Leadership Secrets for Keeping Your Cool in the Hot Spot
An effective leader always appears to be in control.
Most people agree with that statement—but we often latch on to “always” and gloss over “appears.” But appearance is the secret that top corporate leaders already know—it’s not what you’re actually thinking or feeling about a tough situation that matters.
It’s all about the appearance you’re giving your team.
Composure under stress at all times is critical to effective leadership, since the appearance of panic will eventually undermine confidence.
Stressful situations and leadership challenges are bound to happen, but it’s how you handle things when they actually do happen—and they will—that separates the wheat from the chaff and successful leaders from floundering managers.
Here’s your game plan:
1. Anticipate problems.
Be sure to have a backup plan for that big presentation so you can move smoothly to Plan B when the projector shorts out or your PowerPoint slides malfunction.
Rehearse without technology and have handouts ready in case something goes wrong.
Learn how to command a room with your presence instead of with visual aids, just like businesspeople of years past. Think of everything that could possibly go wrong—and plan for it instead of fearing it.
2. Understand problems.
If a problem arises in the office, make sure you understand it before responding to it.
As police officers are fond of saying, there are three sides to every story—what he said, what she said, and the truth.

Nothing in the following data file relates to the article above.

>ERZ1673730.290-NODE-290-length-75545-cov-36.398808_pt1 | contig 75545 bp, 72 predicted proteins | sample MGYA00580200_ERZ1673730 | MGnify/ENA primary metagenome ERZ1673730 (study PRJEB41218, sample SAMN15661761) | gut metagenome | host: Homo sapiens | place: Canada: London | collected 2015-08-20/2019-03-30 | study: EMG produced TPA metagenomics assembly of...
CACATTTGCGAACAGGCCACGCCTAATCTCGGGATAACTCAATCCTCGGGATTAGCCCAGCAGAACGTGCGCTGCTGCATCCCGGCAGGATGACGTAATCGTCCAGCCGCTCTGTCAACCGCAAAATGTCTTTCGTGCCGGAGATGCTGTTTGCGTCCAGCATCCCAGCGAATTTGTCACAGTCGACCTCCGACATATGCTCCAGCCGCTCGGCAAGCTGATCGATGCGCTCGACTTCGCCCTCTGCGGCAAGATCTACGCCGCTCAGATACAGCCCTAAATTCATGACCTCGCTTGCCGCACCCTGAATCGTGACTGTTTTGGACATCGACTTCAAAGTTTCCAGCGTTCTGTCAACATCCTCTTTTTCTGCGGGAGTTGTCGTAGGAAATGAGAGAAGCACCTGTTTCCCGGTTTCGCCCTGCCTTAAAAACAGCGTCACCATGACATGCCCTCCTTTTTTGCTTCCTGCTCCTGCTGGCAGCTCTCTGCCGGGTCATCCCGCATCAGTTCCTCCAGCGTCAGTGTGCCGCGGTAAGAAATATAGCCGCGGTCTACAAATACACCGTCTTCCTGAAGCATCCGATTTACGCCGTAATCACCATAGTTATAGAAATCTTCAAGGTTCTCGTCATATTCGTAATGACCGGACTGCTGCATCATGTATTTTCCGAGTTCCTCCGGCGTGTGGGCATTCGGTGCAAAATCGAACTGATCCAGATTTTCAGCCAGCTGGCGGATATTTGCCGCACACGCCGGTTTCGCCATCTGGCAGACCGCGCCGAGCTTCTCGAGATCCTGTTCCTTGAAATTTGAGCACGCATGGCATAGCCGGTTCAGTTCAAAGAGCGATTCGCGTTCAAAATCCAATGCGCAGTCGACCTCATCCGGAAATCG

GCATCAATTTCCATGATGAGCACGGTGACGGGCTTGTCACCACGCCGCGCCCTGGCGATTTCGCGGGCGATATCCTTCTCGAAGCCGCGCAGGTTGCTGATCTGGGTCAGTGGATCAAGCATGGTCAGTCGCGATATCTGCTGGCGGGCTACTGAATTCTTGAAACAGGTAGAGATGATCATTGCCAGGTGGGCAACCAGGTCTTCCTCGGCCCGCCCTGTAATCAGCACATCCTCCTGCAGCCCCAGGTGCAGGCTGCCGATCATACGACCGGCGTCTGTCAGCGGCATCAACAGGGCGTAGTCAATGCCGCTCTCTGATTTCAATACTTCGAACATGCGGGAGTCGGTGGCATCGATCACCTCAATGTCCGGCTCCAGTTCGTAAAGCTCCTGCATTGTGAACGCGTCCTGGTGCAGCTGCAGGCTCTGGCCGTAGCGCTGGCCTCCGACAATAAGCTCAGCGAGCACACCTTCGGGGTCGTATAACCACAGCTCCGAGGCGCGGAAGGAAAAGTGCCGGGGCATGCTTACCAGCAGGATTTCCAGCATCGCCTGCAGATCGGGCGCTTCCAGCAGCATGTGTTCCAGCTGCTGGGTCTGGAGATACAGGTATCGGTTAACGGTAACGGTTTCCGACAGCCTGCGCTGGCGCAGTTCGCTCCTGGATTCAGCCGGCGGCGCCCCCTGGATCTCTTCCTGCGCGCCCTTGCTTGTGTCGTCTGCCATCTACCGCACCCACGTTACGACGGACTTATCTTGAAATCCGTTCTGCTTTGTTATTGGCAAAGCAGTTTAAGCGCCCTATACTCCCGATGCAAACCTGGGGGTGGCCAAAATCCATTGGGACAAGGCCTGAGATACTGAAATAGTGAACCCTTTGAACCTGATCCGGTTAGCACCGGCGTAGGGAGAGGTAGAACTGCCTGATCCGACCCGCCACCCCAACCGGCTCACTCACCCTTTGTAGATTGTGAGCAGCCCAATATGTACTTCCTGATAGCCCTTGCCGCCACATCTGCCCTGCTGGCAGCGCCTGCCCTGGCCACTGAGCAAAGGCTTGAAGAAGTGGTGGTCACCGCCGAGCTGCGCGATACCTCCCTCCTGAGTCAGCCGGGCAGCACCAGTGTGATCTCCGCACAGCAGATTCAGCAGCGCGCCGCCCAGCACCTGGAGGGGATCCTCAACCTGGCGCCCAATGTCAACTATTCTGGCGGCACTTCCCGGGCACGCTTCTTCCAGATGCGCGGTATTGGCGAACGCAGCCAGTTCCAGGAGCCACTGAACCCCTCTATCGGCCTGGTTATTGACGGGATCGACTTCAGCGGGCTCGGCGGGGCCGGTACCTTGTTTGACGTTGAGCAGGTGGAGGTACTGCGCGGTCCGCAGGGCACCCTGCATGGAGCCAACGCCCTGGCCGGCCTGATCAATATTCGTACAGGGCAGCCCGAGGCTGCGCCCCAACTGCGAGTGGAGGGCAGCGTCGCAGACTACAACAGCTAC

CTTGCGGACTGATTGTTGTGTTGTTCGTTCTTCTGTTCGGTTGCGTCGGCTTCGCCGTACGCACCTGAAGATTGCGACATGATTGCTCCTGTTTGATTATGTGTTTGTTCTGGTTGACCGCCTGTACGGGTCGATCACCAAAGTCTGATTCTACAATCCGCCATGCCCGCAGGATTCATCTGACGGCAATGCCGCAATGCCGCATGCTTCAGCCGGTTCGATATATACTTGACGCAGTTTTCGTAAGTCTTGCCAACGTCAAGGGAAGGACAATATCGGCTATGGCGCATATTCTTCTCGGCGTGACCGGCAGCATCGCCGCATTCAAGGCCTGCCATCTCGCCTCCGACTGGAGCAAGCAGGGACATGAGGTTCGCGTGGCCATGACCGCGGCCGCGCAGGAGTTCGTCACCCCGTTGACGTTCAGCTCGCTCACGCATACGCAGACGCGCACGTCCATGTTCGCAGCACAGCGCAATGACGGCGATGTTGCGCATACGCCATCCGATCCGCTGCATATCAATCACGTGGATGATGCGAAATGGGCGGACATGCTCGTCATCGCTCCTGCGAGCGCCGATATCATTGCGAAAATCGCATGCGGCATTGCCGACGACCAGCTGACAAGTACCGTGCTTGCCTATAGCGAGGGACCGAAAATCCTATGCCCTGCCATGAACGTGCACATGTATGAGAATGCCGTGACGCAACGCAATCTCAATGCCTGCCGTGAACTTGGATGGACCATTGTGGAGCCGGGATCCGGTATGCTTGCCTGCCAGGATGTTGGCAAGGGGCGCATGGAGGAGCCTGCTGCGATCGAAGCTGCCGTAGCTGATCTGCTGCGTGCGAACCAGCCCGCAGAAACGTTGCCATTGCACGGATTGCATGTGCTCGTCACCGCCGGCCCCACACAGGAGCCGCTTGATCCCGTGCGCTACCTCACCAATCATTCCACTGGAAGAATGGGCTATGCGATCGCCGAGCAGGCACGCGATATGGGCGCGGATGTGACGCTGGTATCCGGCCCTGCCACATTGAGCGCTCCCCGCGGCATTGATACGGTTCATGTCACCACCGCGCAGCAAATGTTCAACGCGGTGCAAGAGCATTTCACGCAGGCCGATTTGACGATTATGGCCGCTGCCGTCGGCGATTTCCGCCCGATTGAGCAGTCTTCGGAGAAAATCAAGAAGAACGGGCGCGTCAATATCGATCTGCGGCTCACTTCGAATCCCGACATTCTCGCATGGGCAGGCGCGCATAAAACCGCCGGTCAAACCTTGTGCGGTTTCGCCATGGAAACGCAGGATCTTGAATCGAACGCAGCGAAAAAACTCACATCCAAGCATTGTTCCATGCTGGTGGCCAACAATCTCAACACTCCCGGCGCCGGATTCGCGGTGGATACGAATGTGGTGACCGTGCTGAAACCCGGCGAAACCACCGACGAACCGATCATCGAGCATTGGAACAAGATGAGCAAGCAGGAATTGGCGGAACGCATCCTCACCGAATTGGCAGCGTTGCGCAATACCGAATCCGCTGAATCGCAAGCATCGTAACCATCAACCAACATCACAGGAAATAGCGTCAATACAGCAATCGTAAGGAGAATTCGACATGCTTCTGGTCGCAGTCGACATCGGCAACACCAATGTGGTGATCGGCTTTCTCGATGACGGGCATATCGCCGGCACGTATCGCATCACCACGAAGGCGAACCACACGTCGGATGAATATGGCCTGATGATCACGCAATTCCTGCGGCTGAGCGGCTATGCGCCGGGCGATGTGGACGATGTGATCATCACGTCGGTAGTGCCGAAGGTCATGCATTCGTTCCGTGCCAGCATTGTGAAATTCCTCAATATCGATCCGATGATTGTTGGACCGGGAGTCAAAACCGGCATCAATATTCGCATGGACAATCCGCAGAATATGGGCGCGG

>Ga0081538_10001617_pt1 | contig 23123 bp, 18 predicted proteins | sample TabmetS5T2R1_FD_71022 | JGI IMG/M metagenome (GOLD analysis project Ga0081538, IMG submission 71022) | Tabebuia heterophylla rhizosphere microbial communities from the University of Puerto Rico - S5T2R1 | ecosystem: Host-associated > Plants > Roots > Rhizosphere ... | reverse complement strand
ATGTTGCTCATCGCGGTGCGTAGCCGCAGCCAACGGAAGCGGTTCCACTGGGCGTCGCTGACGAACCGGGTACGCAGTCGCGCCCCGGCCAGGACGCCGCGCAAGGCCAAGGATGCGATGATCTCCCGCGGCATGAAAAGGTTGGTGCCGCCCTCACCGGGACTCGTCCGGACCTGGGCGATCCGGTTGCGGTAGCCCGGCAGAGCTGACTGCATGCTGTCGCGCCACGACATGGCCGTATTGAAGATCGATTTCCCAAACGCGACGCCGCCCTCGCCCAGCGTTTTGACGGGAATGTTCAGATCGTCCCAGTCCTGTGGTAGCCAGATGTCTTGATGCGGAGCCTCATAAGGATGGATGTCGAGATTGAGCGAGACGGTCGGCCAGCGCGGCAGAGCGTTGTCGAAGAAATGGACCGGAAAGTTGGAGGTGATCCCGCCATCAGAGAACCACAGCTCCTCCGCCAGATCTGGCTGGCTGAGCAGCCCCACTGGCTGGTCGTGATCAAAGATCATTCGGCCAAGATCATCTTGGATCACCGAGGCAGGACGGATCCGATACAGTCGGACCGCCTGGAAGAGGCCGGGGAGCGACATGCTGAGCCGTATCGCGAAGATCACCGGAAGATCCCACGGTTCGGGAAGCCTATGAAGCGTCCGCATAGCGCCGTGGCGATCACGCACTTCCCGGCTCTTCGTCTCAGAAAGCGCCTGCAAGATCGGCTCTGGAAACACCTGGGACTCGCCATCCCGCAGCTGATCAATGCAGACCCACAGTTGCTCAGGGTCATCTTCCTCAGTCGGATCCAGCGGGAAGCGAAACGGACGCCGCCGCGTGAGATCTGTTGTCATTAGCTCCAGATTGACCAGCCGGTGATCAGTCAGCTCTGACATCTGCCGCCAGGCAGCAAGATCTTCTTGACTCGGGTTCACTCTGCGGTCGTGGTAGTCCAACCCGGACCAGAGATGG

Be sure to consider all sides of a problem before making a decision, even if that means taking time to calmly think it over. Avoid knee-jerk reactions.
3. Keep your emotions in check.
A cool-headed leader is exactly that—cool headed.
Guard your emotions from your employees, whether you’re feeling unbridled rage, anxiety, fear, or terror. Get control of yourself first before trying to control, lead, and influence others.
4. Embrace problems.
Adversity is not necessarily bad.
Consider a problem or an obstacle your chance to shine as a leader, and realize that problems others regard as insurmountable are, in fact, opportunities in disguise.
5. Propose solutions.
Be Solution Sam or Sally, not the Goodbye Girl.
In times of adversity, your team wants to count on you for strength and guidance. They’ll find courage and inspiration if you already have several courses of action ready and waiting and will be excited to embrace them. But they’ll lose faith if they see you waiting for solutions to come down from the sky.
Effective problem-solving techniques command attention, and they identify you as a leader who is capable of additional responsibility and ripe for a promotion. Being a leader doesn’t mean you won’t be afraid, and it doesn’t mean you’ll have the answers all the time.
Remember: true courage and leadership means fear under fire and charging forward anyway.